Pasqua plans security shake-up: Police called upon to respect the law

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The Independent Online
CHARLES PASQUA, France's Interior Minister, said yesterday he would introduce measures next month to cut down drug traffic and illegal immigration, to improve public security. His statement brought the first expression of dissent from Francois Mitterrand since France's left-right cohabitation began two weeks ago.

Speaking at the third cabinet meeting of the new conservative government, Mr Pasqua described the killings of three young men at police hands since the beginning of the month as 'unfortunate events' which underlined the need for change. He reminded police of their obligation to observe 'absolute respect of law and individual liberties'. Last week Mr Pasqua expressed the government's regret to the families of the dead, two of whom were of immigrant stock.

Sources at the Elysee Palace said the Socialist President expressed 'reservations' at Mr Pasqua's statement but did not say what these were.

As Mr Pasqua spoke, police in Cherbourg said a 15-year-old boy was wounded yesterday when a police motorcyclist fired on a car in which he was travelling. The boy's life did not appear to be in danger, but the incident was an embarrassment to police whose behaviour is under scrutiny.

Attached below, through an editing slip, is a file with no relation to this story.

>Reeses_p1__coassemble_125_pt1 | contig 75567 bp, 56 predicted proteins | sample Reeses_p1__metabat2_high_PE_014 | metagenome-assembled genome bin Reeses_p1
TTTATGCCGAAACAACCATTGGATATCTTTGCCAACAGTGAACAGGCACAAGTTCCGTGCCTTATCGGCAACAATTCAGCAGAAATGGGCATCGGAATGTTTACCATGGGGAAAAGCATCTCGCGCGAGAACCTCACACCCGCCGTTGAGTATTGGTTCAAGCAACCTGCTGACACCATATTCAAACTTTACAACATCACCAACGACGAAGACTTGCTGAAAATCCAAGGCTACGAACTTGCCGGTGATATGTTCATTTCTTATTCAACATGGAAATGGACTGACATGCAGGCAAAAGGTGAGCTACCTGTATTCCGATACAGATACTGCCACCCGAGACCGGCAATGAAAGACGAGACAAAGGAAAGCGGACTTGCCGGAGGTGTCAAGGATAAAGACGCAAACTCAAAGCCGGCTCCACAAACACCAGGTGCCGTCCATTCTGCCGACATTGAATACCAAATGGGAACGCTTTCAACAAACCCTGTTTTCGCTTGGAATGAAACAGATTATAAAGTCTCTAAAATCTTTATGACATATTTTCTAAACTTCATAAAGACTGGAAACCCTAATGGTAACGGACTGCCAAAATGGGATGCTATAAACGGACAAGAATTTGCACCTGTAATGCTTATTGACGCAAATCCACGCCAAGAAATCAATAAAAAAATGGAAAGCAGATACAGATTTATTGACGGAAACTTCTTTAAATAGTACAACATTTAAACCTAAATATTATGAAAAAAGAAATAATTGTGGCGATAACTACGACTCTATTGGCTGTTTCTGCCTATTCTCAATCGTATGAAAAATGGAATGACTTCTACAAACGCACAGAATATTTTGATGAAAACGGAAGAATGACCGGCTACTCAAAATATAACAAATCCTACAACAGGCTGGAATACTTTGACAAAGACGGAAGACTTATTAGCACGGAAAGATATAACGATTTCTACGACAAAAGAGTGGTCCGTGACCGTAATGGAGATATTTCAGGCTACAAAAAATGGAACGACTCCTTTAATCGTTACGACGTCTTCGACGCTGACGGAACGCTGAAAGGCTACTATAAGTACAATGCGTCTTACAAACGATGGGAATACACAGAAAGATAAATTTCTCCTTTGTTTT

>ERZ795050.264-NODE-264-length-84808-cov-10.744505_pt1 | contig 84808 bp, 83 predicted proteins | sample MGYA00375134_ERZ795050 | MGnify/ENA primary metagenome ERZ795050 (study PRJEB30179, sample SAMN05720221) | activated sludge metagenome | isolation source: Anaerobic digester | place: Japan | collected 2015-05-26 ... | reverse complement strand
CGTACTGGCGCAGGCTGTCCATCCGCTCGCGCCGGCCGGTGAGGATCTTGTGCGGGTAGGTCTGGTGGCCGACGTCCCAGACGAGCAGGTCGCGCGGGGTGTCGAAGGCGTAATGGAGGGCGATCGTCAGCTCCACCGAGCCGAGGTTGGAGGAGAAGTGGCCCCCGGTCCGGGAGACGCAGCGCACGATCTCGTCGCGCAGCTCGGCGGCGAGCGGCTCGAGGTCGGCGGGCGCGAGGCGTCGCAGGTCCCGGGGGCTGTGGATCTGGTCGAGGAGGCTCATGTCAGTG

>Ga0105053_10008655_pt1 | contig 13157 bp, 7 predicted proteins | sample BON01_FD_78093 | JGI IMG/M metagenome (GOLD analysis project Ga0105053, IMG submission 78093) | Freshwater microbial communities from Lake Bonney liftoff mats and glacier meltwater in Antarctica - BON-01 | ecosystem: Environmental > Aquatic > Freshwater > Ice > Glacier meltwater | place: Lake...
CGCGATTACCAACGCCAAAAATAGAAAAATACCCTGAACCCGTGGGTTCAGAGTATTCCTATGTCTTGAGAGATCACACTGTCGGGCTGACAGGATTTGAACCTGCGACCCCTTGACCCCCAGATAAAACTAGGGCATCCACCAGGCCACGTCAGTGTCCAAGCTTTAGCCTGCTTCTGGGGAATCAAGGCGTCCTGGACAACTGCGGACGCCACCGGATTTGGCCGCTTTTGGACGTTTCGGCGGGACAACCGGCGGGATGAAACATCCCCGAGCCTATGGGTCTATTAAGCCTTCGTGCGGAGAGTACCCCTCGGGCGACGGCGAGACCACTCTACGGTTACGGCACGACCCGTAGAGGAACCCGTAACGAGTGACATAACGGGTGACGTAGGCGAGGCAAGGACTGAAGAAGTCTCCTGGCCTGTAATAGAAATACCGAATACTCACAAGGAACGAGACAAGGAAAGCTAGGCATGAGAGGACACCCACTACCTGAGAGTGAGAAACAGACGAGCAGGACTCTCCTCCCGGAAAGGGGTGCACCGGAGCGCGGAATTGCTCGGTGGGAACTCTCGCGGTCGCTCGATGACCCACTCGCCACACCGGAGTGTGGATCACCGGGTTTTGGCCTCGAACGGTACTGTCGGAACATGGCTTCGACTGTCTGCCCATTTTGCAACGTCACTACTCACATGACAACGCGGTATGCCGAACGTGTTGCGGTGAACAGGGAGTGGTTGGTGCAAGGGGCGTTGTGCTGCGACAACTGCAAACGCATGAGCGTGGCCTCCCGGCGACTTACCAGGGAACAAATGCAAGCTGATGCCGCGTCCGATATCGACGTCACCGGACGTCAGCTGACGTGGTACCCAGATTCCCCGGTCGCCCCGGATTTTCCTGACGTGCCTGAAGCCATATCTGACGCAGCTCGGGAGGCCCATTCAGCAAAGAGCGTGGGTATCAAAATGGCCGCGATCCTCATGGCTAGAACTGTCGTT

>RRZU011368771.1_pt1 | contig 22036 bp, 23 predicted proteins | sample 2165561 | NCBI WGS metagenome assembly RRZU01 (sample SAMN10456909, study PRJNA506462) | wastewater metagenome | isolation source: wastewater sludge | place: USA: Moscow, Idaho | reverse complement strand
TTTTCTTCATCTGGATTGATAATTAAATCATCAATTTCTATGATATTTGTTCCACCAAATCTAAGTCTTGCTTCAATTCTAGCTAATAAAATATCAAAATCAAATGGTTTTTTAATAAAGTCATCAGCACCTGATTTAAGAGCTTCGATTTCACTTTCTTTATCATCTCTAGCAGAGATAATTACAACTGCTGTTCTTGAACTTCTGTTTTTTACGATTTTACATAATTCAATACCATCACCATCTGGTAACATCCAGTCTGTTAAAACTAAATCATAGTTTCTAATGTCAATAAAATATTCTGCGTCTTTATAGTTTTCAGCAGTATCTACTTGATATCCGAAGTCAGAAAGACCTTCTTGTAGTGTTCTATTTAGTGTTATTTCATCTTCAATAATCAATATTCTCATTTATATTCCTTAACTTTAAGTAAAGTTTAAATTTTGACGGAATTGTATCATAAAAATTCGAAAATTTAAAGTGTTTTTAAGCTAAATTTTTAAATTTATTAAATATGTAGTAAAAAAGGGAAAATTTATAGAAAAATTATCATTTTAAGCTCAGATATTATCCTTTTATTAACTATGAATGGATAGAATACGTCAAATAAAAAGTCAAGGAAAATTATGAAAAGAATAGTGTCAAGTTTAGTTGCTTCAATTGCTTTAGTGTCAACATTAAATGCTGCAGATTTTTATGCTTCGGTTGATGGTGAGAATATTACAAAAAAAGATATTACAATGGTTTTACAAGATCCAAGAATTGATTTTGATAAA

The worst of the earlier shootings occurred in Paris last week, when a 17-year-old African was shot dead in custody in a police station. The policeman, who said he was trying to intimidate the boy with his service pistol when he accidentally fired a shot, has been charged with murder. That killing and another near Lille sparked violent demonstrations.

An opinion poll on the French police in the left-wing weekly Globe Hebdo said that 20 per cent of its sample said they were frightened of the police. Another poll, in the Catholic Pelerin magazine, indicated that two-thirds trusted the police but 77 per cent thought they were hampered by administrative tasks. In the Globe poll, 50 per cent said police thought they were above the law, while 47 per cent thought they were tougher on foreigners than on the French.

The daily Liberation published a disturbing report of the detention of a North African immigrant during violence in Montmartre after the killing of the 17-year-old. Salim Hadjedj, 18, was waiting for a bus when he heard protesters and went to watch. He said he was grabbed and beaten by two men who called him 'a dirty Jew'. In a police station he was told to shout 'Long live Hitler', he said. When he told policemen he was Arab, he said they switched to other insults.